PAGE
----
From the Department of Duh

The commanding US general in Iraq, Gen. Casey gave an interview yesterday in which he said that US forces in Iraq were “stretched”

This is a conclusion from the Department of Duh as the evidence has been out there for all to see even before retired Col. Krepinevich Thin Green Line report was leaked earlier this week.

The first piece of evidence that should be evident to anyone who wants to be serious and usefully informed about Iraq was the September 2003, Congressional Budget Office estimate that if you held a 1 in 2 out pattern, that the Army ran out of forces from the active duty formations for a 17 brigade baseline force in 2004. We have already seen that happen as the current rotation is 2 in, 3 out. We are also seeing all fifteen National Guard ESBs go through mobilization and combat deployment to either Iraq or Afghanistan at least once in the past forty months.

The second piece of evidence is from the operational patterns of US forces. It is quite typical for US forces to raid a town such as Haditha four, five, six times or to cut in by a third the forces available in Anbar provinces as raids into cities are proclaimed successes until they are repeated again next month. We should note that during the second battle of Fallujah, nine US battalions were available in the immediate vicinity of the city. At the same time, Mosul was left uncovered and the insurgents routed the police. The closest available US battalion to respond was a Stryker battalion that was already committed to operations in Fallujah. This concentration (bought by bringing in the British as backfill and uncovering Mosul) at Fallujah was sufficient to take the city, but recent increases in insurgent attacks activities there show that the city is no more secure than any other Sunni-Arab dominated city.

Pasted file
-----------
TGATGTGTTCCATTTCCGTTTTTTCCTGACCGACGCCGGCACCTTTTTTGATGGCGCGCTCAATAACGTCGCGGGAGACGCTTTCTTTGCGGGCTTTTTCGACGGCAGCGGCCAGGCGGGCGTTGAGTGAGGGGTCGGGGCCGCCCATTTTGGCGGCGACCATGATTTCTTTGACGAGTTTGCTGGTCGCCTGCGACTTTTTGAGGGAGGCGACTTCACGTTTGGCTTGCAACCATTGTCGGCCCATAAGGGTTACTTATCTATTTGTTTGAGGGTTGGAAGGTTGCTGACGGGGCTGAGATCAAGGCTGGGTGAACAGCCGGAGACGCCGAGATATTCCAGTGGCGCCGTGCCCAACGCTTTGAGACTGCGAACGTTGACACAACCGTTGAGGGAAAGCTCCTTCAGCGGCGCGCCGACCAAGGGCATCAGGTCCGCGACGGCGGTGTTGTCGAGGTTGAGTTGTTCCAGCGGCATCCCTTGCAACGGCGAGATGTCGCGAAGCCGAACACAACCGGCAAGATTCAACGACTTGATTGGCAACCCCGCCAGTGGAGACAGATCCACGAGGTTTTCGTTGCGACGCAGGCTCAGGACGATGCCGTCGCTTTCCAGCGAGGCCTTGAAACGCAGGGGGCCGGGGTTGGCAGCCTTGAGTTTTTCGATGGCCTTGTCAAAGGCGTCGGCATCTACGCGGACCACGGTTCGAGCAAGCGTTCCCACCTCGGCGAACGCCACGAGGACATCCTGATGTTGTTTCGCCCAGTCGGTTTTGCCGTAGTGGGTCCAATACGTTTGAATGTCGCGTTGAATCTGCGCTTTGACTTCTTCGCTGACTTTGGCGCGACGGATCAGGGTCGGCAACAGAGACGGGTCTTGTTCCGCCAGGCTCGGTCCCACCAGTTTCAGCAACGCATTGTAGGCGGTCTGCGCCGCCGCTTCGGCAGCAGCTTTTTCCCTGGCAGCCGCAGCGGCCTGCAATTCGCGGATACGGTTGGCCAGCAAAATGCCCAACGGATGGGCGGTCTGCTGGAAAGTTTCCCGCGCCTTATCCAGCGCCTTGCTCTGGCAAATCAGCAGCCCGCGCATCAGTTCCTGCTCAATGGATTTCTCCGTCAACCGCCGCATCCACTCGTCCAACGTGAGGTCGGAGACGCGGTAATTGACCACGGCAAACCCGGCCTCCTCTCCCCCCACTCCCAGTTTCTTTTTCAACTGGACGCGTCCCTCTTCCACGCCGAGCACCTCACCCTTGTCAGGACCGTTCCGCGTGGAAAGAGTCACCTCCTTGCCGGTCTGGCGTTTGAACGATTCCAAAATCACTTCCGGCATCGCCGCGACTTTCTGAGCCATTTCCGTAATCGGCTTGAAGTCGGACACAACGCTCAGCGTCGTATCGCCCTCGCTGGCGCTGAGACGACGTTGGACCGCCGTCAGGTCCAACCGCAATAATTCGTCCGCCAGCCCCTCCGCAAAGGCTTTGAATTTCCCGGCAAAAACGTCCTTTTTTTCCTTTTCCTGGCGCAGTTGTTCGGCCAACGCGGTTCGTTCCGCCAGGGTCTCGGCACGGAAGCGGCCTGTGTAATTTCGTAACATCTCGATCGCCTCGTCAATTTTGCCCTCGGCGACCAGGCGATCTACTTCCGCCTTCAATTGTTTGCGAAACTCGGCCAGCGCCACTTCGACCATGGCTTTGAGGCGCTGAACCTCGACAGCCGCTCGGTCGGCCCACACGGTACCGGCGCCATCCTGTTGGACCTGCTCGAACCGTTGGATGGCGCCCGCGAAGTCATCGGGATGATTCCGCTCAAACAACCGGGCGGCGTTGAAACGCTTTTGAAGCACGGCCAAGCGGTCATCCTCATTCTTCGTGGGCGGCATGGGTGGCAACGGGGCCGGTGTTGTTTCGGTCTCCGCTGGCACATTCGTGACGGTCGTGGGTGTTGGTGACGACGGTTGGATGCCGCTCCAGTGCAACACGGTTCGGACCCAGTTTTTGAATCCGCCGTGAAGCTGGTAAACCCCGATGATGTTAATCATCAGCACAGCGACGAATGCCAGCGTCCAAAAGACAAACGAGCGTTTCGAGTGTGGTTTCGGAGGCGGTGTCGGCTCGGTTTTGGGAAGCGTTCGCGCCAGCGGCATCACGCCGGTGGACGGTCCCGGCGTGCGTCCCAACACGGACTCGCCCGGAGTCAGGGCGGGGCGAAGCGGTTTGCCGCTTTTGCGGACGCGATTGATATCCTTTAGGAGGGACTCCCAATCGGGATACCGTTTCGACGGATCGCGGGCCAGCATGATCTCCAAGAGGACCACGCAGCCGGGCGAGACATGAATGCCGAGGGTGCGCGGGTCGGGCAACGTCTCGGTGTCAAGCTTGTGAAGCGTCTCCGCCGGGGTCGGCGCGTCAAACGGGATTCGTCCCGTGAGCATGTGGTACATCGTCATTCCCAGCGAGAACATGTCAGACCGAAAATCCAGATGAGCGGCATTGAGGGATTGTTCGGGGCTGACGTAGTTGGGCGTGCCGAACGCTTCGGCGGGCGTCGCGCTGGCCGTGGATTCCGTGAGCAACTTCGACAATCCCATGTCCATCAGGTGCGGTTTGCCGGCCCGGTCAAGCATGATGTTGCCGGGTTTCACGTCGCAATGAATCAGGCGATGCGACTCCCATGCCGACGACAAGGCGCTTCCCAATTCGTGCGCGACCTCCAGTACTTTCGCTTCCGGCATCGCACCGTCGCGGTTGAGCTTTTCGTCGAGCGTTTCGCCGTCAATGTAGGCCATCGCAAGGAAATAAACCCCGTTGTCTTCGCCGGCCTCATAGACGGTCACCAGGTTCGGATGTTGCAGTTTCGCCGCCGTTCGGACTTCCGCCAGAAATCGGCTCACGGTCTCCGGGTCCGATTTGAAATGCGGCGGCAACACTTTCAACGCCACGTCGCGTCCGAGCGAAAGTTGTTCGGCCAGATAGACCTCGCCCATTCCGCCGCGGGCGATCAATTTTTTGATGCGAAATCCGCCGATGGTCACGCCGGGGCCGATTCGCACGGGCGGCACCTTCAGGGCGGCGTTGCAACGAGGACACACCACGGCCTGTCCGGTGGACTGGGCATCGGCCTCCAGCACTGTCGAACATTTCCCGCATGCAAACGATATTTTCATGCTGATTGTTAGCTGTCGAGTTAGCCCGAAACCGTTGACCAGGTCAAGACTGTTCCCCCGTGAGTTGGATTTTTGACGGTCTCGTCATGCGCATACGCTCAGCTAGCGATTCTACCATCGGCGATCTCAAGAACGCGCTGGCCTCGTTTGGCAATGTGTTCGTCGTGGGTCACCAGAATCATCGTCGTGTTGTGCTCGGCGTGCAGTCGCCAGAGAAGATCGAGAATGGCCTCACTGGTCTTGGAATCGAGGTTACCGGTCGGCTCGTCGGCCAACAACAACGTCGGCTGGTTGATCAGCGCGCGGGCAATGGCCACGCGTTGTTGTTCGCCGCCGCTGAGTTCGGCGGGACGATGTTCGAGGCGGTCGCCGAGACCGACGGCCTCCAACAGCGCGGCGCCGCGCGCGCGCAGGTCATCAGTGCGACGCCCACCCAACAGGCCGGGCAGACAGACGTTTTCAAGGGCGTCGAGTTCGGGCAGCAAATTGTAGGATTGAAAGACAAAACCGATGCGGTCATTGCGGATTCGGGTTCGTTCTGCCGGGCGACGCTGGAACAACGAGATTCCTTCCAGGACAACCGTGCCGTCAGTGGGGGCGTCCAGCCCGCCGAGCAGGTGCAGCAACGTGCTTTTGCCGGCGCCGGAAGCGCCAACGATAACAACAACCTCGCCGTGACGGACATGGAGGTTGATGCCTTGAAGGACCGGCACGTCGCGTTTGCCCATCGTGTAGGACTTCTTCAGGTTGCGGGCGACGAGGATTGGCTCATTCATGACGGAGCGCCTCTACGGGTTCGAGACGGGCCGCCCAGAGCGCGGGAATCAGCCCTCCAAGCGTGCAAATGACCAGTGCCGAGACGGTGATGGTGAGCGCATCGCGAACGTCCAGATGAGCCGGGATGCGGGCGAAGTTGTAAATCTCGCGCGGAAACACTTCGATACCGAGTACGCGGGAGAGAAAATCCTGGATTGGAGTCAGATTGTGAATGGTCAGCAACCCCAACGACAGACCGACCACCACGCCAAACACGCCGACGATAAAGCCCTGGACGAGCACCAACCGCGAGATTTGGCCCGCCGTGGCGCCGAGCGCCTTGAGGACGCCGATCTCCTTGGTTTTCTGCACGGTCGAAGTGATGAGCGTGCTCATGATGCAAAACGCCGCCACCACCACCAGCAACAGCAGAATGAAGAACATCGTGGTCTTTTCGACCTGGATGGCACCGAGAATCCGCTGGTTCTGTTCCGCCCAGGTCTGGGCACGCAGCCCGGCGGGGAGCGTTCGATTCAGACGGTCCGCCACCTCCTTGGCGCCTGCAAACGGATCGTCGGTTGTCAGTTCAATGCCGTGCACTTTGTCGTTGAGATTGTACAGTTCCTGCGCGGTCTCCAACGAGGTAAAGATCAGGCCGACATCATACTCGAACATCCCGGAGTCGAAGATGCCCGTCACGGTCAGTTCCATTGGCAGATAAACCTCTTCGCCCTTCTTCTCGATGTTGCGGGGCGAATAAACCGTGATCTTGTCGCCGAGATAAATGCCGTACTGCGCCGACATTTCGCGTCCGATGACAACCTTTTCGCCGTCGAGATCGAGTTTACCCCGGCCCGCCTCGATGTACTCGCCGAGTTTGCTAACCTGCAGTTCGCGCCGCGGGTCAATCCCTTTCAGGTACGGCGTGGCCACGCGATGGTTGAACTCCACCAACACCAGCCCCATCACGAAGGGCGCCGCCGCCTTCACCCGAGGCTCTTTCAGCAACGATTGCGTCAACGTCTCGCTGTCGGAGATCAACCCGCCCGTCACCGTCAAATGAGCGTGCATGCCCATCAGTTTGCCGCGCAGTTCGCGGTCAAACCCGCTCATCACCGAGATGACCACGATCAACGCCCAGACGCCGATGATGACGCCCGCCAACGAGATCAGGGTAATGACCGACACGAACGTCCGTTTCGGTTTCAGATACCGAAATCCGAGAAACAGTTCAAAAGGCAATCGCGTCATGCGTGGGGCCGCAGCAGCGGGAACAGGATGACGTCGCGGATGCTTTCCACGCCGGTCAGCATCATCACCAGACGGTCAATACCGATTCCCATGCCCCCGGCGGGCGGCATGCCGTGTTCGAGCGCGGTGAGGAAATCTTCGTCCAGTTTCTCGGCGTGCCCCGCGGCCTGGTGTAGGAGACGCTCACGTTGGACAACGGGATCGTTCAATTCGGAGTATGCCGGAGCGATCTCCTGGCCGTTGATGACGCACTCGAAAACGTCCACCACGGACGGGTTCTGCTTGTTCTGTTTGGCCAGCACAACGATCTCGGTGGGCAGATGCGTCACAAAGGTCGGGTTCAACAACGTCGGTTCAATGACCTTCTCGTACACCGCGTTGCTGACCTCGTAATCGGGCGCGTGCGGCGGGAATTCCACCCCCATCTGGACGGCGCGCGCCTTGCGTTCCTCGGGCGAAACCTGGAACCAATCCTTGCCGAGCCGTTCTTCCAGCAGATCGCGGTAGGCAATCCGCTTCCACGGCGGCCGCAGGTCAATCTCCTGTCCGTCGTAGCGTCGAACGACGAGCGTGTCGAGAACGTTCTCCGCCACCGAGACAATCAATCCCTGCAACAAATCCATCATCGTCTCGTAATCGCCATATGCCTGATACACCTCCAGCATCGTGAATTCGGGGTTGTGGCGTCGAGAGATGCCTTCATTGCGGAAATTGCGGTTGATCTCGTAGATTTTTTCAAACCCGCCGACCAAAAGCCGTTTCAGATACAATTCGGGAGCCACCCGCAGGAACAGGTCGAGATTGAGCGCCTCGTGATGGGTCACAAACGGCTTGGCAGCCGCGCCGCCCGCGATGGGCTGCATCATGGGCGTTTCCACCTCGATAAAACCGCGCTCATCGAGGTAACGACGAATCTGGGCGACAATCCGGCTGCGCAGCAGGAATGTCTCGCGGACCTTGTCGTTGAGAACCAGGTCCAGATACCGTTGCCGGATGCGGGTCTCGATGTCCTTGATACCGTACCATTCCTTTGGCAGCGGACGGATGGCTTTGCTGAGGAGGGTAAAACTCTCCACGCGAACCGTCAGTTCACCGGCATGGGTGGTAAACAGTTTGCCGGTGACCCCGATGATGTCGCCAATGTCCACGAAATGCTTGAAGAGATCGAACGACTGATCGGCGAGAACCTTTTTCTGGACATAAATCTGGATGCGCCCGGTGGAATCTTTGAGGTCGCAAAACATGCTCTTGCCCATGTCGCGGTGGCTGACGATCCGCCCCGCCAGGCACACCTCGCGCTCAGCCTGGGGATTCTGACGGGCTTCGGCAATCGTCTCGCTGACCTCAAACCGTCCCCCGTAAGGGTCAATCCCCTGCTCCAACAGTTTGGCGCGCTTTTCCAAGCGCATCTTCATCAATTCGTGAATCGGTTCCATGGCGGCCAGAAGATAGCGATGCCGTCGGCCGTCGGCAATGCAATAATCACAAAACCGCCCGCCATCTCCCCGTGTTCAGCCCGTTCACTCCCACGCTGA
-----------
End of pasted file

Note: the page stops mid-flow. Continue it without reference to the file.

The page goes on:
The third piece of evidence is the deployment pattern. Deploying the 11th ACR and the 1/509 PIR is a good indicator of stress. Both of these units are excellent units but their primary mission is to act as the graduate level training courses for every other US Army ground combat unit before they deploy. These two units are roughly a brigade equivilant, and a very expensive brigade equivilant for when they are in Iraq, they are not at Ft. Irwin or Ft. Polk improving the combat effectiveness of twelve to sixteen other brigades. This deployment was made knowing of this cost. If there was an easier/better way of finding another rested brigade for Iraq, the Pentagon would have preferred to have gone that route.

Fourth, there are many Marine battalions that are going in for their third rotation, and by Christmas, there should be at least one battalion that will being embarking upon their fourth combat tour. Active duty Army division and brigade level formations are seeing their second year plus tours starting now, and sub-units and specialists are seeing third and fourth deployments to Iraq.

Finally, recruitment is a strong indicator of the stress on the force. Last fiscal year, the US Army was short of a brigade slice in their recruiting efforts. This year, the quotas are being met, but only because the Army is willing to destroy a generation long committment to high quality in order to meet their quantity objectives. This again is a very high cost choice, and if the Army did not need/want to expand their ranks, the preference would have been for quality over quantity.

So it is good to see a statement of reality, but it is not new news to anyone paying attention over the past two years.

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